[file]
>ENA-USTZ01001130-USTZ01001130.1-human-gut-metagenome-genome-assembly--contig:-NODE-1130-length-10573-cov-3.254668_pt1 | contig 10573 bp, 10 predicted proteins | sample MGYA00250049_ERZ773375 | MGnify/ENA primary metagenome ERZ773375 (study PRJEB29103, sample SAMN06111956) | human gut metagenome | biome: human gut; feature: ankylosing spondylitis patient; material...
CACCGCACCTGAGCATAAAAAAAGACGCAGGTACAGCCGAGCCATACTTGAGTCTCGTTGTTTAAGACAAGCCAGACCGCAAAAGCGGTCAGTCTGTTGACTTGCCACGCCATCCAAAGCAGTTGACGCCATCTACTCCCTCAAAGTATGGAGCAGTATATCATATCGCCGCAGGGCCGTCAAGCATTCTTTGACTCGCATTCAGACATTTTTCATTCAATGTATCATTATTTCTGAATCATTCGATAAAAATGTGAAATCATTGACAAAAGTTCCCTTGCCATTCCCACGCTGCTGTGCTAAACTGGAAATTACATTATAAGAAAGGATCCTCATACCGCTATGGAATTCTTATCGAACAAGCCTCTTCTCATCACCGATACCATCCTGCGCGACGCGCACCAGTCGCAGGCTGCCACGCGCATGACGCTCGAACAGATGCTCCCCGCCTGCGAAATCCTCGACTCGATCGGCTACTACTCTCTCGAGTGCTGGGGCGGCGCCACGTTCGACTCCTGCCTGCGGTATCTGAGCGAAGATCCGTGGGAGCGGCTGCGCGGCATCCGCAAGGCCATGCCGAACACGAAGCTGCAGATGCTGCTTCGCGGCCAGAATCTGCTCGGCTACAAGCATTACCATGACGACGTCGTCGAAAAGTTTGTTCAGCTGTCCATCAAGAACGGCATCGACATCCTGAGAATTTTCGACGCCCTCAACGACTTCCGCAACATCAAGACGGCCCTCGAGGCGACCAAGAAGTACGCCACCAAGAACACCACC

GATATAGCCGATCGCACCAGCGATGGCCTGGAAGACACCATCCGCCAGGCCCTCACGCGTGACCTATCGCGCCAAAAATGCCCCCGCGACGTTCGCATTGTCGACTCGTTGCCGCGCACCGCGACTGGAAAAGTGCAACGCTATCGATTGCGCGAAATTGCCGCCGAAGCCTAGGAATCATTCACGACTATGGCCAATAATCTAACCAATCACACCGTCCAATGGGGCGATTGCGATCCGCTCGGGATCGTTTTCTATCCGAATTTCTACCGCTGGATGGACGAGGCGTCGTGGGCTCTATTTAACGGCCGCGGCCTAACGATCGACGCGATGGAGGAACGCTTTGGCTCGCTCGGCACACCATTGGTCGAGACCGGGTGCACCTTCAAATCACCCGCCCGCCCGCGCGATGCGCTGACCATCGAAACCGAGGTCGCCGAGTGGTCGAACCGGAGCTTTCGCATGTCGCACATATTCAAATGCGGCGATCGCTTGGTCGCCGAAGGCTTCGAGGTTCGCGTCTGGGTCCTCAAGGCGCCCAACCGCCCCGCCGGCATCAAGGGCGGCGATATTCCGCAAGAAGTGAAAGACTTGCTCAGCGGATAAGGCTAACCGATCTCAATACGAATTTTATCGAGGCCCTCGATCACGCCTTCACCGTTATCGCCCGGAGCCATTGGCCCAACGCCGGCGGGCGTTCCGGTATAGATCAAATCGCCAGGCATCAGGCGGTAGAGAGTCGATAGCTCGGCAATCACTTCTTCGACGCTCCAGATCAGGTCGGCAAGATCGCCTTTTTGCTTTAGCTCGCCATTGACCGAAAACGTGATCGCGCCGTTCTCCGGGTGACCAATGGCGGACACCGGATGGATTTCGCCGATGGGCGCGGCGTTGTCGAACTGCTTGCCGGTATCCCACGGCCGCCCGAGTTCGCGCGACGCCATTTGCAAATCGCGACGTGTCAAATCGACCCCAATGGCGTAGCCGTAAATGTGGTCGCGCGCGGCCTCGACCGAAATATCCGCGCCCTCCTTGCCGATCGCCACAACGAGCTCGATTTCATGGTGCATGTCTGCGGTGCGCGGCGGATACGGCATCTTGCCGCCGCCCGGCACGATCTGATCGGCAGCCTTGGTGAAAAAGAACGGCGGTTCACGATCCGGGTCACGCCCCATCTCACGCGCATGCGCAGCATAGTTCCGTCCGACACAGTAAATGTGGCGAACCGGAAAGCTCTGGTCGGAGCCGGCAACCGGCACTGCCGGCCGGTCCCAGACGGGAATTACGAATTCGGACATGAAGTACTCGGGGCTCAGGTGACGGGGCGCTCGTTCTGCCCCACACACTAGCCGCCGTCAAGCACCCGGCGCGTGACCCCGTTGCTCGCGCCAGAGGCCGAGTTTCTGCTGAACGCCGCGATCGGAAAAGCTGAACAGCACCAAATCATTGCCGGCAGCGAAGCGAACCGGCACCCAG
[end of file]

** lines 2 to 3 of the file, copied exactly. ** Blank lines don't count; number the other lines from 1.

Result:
CACCGCACCTGAGCATAAAAAAAGACGCAGGTACAGCCGAGCCATACTTGAGTCTCGTTGTTTAAGACAAGCCAGACCGCAAAAGCGGTCAGTCTGTTGACTTGCCACGCCATCCAAAGCAGTTGACGCCATCTACTCCCTCAAAGTATGGAGCAGTATATCATATCGCCGCAGGGCCGTCAAGCATTCTTTGACTCGCATTCAGACATTTTTCATTCAATGTATCATTATTTCTGAATCATTCGATAAAAATGTGAAATCATTGACAAAAGTTCCCTTGCCATTCCCACGCTGCTGTGCTAAACTGGAAATTACATTATAAGAAAGGATCCTCATACCGCTATGGAATTCTTATCGAACAAGCCTCTTCTCATCACCGATACCATCCTGCGCGACGCGCACCAGTCGCAGGCTGCCACGCGCATGACGCTCGAACAGATGCTCCCCGCCTGCGAAATCCTCGACTCGATCGGCTACTACTCTCTCGAGTGCTGGGGCGGCGCCACGTTCGACTCCTGCCTGCGGTATCTGAGCGAAGATCCGTGGGAGCGGCTGCGCGGCATCCGCAAGGCCATGCCGAACACGAAGCTGCAGATGCTGCTTCGCGGCCAGAATCTGCTCGGCTACAAGCATTACCATGACGACGTCGTCGAAAAGTTTGTTCAGCTGTCCATCAAGAACGGCATCGACATCCTGAGAATTTTCGACGCCCTCAACGACTTCCGCAACATCAAGACGGCCCTCGAGGCGACCAAGAAGTACGCCACCAAGAACACCACC

GATATAGCCGATCGCACCAGCGATGGCCTGGAAGACACCATCCGCCAGGCCCTCACGCGTGACCTATCGCGCCAAAAATGCCCCCGCGACGTTCGCATTGTCGACTCGTTGCCGCGCACCGCGACTGGAAAAGTGCAACGCTATCGATTGCGCGAAATTGCCGCCGAAGCCTAGGAATCATTCACGACTATGGCCAATAATCTAACCAATCACACCGTCCAATGGGGCGATTGCGATCCGCTCGGGATCGTTTTCTATCCGAATTTCTACCGCTGGATGGACGAGGCGTCGTGGGCTCTATTTAACGGCCGCGGCCTAACGATCGACGCGATGGAGGAACGCTTTGGCTCGCTCGGCACACCATTGGTCGAGACCGGGTGCACCTTCAAATCACCCGCCCGCCCGCGCGATGCGCTGACCATCGAAACCGAGGTCGCCGAGTGGTCGAACCGGAGCTTTCGCATGTCGCACATATTCAAATGCGGCGATCGCTTGGTCGCCGAAGGCTTCGAGGTTCGCGTCTGGGTCCTCAAGGCGCCCAACCGCCCCGCCGGCATCAAGGGCGGCGATATTCCGCAAGAAGTGAAAGACTTGCTCAGCGGATAAGGCTAACCGATCTCAATACGAATTTTATCGAGGCCCTCGATCACGCCTTCACCGTTATCGCCCGGAGCCATTGGCCCAACGCCGGCGGGCGTTCCGGTATAGATCAAATCGCCAGGCATCAGGCGGTAGAGAGTCGATAGCTCGGCAATCACTTCTTCGACGCTCCAGATCAGGTCGGCAAGATCGCCTTTTTGCTTTAGCTCGCCATTGACCGAAAACGTGATCGCGCCGTTCTCCGGGTGACCAATGGCGGACACCGGATGGATTTCGCCGATGGGCGCGGCGTTGTCGAACTGCTTGCCGGTATCCCACGGCCGCCCGAGTTCGCGCGACGCCATTTGCAAATCGCGACGTGTCAAATCGACCCCAATGGCGTAGCCGTAAATGTGGTCGCGCGCGGCCTCGACCGAAATATCCGCGCCCTCCTTGCCGATCGCCACAACGAGCTCGATTTCATGGTGCATGTCTGCGGTGCGCGGCGGATACGGCATCTTGCCGCCGCCCGGCACGATCTGATCGGCAGCCTTGGTGAAAAAGAACGGCGGTTCACGATCCGGGTCACGCCCCATCTCACGCGCATGCGCAGCATAGTTCCGTCCGACACAGTAAATGTGGCGAACCGGAAAGCTCTGGTCGGAGCCGGCAACCGGCACTGCCGGCCGGTCCCAGACGGGAATTACGAATTCGGACATGAAGTACTCGGGGCTCAGGTGACGGGGCGCTCGTTCTGCCCCACACACTAGCCGCCGTCAAGCACCCGGCGCGTGACCCCGTTGCTCGCGCCAGAGGCCGAGTTTCTGCTGAACGCCGCGATCGGAAAAGCTGAACAGCACCAAATCATTGCCGGCAGCGAAGCGAACCGGCACCCAG